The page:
The first COVID-19 vaccines could be authorised as early as the start of 2021. However, in all likelihood, there will not be sufficient vaccine doses in the beginning for all the people willing to undergo vaccination. This is why prioritisation will be necessary. In the position paper published today, medical-epidemiological aspects of infection prevention are presented alongside ethical, legal and practical considerations. On this basis, the authors develop a framework for action for the initial prioritisation of vaccination measures against COVID-19.
Prioritisation helps with decisions on who should receive which vaccine first. However, prioritisation should not be based on medical-epidemiological findings alone. It is rather the case that ethical and legal considerations should play a decisive role, too.
According to the experts, decisive results on the characteristics of the vaccines from the ongoing clinical trials (phase 3) are not yet available. Consequently, a detailed recommendation by STIKO concerning priority groups for vaccination is still not possible at the present time. However, the ethical and legal principles according to which prioritisation is to be undertaken have already been established. In addition to self-determination, they are non-maleficence and protection of integrity, justice, fundamental equality of rights, solidarity and urgency.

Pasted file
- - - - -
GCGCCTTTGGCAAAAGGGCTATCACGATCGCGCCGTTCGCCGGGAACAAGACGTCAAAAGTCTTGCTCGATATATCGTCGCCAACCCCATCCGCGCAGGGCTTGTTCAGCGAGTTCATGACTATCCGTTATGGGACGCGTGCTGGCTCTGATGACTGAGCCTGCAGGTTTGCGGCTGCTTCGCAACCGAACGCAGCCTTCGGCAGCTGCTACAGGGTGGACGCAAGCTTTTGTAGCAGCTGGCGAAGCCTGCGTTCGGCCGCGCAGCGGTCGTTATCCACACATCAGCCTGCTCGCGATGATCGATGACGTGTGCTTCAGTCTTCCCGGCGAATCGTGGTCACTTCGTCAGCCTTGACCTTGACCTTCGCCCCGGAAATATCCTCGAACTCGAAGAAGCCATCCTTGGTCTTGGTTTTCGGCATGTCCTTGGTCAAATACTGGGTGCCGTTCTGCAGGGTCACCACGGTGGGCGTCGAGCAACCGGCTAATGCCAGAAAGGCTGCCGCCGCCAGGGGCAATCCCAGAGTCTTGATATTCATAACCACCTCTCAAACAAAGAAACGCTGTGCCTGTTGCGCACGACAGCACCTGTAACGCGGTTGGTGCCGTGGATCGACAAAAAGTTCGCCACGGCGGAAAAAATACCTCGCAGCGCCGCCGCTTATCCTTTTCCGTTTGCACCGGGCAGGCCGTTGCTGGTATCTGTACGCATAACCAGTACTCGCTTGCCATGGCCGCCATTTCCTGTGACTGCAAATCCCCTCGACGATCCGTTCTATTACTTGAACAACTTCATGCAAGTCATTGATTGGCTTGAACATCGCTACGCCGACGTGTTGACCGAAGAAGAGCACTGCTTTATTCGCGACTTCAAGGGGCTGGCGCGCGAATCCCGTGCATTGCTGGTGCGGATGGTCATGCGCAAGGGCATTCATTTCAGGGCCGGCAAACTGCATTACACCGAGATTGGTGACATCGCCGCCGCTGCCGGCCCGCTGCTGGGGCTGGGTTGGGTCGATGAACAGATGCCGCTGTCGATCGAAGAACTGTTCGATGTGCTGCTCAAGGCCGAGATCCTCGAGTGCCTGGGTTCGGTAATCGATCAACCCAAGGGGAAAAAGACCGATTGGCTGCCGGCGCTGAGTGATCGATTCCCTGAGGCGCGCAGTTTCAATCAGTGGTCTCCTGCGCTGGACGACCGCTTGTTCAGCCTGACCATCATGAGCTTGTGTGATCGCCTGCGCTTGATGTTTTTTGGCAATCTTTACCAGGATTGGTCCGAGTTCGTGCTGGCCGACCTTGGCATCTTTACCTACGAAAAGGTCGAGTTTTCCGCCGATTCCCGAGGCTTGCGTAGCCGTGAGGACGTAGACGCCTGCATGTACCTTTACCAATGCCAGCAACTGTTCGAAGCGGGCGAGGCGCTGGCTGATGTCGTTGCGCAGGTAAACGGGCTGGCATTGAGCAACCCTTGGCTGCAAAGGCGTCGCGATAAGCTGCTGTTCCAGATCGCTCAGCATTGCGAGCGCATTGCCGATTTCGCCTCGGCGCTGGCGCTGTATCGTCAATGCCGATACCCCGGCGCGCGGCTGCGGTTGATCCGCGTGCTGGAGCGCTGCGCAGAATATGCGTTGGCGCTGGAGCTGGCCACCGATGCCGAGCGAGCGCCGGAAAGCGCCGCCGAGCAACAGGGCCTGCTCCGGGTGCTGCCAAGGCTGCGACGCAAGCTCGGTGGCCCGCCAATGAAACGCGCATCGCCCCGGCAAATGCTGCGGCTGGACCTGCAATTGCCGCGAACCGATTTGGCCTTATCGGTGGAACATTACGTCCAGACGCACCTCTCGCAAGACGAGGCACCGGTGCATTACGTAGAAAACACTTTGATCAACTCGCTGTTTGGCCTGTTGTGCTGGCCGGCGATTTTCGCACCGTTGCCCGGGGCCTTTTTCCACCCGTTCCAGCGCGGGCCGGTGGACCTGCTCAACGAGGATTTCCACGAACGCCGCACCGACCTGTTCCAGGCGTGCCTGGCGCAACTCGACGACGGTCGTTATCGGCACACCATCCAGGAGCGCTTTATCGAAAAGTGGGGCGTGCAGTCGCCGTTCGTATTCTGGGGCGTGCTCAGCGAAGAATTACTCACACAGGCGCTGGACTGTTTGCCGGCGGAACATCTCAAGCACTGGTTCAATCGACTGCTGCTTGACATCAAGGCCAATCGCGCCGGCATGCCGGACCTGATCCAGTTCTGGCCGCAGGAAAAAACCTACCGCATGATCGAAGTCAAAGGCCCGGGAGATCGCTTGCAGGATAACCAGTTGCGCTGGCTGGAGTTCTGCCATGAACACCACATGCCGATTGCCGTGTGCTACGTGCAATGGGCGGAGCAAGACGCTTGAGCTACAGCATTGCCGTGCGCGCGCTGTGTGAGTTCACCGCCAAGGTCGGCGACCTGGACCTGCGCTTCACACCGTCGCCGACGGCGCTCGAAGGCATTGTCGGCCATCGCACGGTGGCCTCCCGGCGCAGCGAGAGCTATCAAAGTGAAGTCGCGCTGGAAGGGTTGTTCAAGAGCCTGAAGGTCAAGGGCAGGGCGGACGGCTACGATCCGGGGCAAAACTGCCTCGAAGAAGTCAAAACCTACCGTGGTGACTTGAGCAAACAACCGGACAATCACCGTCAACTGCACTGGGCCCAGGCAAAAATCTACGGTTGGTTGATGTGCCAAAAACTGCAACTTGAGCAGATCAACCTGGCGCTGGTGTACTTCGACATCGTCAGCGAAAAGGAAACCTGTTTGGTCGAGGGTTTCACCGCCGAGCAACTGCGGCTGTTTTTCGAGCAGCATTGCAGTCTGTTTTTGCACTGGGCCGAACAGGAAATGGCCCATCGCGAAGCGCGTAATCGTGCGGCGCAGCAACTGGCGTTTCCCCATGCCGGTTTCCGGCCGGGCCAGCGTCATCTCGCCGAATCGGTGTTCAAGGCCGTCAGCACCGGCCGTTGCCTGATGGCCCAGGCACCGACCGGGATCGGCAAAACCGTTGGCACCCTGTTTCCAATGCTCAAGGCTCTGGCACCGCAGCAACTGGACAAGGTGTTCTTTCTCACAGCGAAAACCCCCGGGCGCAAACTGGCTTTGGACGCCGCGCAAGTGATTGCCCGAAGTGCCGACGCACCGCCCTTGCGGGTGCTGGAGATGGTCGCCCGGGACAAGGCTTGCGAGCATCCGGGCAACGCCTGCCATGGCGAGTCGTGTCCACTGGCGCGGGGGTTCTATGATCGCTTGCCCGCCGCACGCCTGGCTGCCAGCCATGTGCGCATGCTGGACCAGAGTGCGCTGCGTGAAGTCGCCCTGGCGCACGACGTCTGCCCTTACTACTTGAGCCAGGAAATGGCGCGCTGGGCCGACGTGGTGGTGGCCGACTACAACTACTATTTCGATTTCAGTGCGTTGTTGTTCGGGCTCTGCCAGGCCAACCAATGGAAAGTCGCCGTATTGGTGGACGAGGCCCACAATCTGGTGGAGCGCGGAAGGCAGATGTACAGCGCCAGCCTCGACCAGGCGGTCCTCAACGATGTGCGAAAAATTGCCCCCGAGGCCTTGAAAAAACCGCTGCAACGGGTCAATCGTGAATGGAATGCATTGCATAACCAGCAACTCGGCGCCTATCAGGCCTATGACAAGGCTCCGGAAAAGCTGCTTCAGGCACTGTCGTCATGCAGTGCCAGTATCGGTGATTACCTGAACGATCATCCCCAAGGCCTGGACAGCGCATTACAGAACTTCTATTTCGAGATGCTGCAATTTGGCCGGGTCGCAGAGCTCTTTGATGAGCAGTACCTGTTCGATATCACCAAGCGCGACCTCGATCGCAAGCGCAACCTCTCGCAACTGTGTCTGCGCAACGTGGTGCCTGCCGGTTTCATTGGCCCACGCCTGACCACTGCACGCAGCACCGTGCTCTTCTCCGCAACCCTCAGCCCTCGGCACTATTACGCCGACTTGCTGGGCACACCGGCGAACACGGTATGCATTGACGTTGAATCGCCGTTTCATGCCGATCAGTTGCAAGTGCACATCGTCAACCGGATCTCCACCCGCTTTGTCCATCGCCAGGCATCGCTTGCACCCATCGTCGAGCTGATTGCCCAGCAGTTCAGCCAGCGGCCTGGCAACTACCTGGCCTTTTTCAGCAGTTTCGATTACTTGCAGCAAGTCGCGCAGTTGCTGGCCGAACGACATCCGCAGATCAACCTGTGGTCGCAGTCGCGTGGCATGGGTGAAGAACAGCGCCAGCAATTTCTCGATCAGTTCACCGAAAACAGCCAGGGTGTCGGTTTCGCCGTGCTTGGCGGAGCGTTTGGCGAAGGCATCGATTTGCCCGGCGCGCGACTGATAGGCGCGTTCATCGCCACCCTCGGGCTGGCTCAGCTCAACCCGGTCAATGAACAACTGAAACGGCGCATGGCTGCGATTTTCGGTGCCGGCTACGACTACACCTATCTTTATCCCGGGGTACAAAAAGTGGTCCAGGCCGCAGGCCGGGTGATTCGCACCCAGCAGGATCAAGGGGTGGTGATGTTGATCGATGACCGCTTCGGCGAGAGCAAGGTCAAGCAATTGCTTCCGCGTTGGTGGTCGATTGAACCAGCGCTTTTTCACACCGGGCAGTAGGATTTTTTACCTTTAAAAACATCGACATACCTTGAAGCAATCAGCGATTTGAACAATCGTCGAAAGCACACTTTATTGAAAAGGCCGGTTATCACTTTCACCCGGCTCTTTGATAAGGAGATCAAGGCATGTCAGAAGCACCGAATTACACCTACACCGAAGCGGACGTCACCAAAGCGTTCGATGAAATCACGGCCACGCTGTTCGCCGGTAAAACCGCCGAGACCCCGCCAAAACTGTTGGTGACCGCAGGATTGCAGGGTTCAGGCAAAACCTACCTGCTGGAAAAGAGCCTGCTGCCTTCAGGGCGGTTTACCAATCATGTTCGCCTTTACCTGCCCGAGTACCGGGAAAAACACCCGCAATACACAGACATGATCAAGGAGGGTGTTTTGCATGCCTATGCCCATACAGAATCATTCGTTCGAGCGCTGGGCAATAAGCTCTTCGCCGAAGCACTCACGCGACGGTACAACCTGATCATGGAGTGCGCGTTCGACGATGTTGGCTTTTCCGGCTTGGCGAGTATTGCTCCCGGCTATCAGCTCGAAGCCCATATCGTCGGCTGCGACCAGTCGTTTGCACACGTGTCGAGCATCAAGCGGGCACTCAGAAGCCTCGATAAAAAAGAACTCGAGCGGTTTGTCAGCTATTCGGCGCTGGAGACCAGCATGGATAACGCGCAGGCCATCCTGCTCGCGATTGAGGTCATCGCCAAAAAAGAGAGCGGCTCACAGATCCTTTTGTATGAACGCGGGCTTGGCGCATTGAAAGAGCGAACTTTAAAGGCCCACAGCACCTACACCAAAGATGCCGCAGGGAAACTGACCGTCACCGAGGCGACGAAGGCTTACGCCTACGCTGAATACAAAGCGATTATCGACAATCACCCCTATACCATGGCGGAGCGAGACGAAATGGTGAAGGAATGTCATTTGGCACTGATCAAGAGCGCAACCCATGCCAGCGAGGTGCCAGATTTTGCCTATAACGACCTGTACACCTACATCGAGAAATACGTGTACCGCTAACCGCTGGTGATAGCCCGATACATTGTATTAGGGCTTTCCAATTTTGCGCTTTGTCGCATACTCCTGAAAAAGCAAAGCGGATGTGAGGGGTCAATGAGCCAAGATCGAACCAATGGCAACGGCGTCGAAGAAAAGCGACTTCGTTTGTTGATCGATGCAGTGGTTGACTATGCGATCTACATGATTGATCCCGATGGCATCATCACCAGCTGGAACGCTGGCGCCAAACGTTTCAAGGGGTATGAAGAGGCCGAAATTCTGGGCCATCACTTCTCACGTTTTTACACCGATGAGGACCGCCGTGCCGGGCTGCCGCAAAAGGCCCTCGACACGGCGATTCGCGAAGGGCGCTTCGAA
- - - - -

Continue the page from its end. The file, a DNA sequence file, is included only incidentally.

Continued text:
These ethical and legal principles are reflected in concrete vaccination goals: prevention of severe courses of COVID-19 (hospitalisation) and deaths; protection of persons with an especially high work-related risk of exposure to SARS-CoV-2 (occupational indication); prevention of transmission and protection in environments with a high proportion of vulnerable individuals and in those with a high outbreak potential; maintenance of essential state functions and public life.
The paper points out that the distribution of the initially scarce vaccines touches on relevant ethical values and values pertaining to basic rights, and therefore necessitates clear legal regulation. Furthermore, vaccine distribution is to be organised in such a way as to ensure that the vaccination goals are achieved. This requires suitable new structures. Uniform, transparent distribution is needed that inspires confidence and ensures acceptance. This argues in favour of a vaccination strategy that relies not on individual general practitioners but on vaccination centres mandated by the state.
In principle, informed, voluntary consent is required for vaccination. Therefore, prioritisation criteria must be presented to the population in a comprehensible way. Furthermore, the authors of this position paper also rule out undifferentiated, general compulsory vaccination.
Experts are of the opinion that a self-determined decision about vaccination is dependent on ongoing, transparent information and education of the population regarding both the efficacy of vaccination and the associated risks. In order to identify and minimise vaccination risks at an early stage, the timely nationwide recording of all vaccinations and an evaluation of adverse events must be established in parallel to vaccination. To this end, the authors call for the product-based recording of COVID-19 vaccinations in a central database, also for the purpose of exactly determining vaccination coverage rates.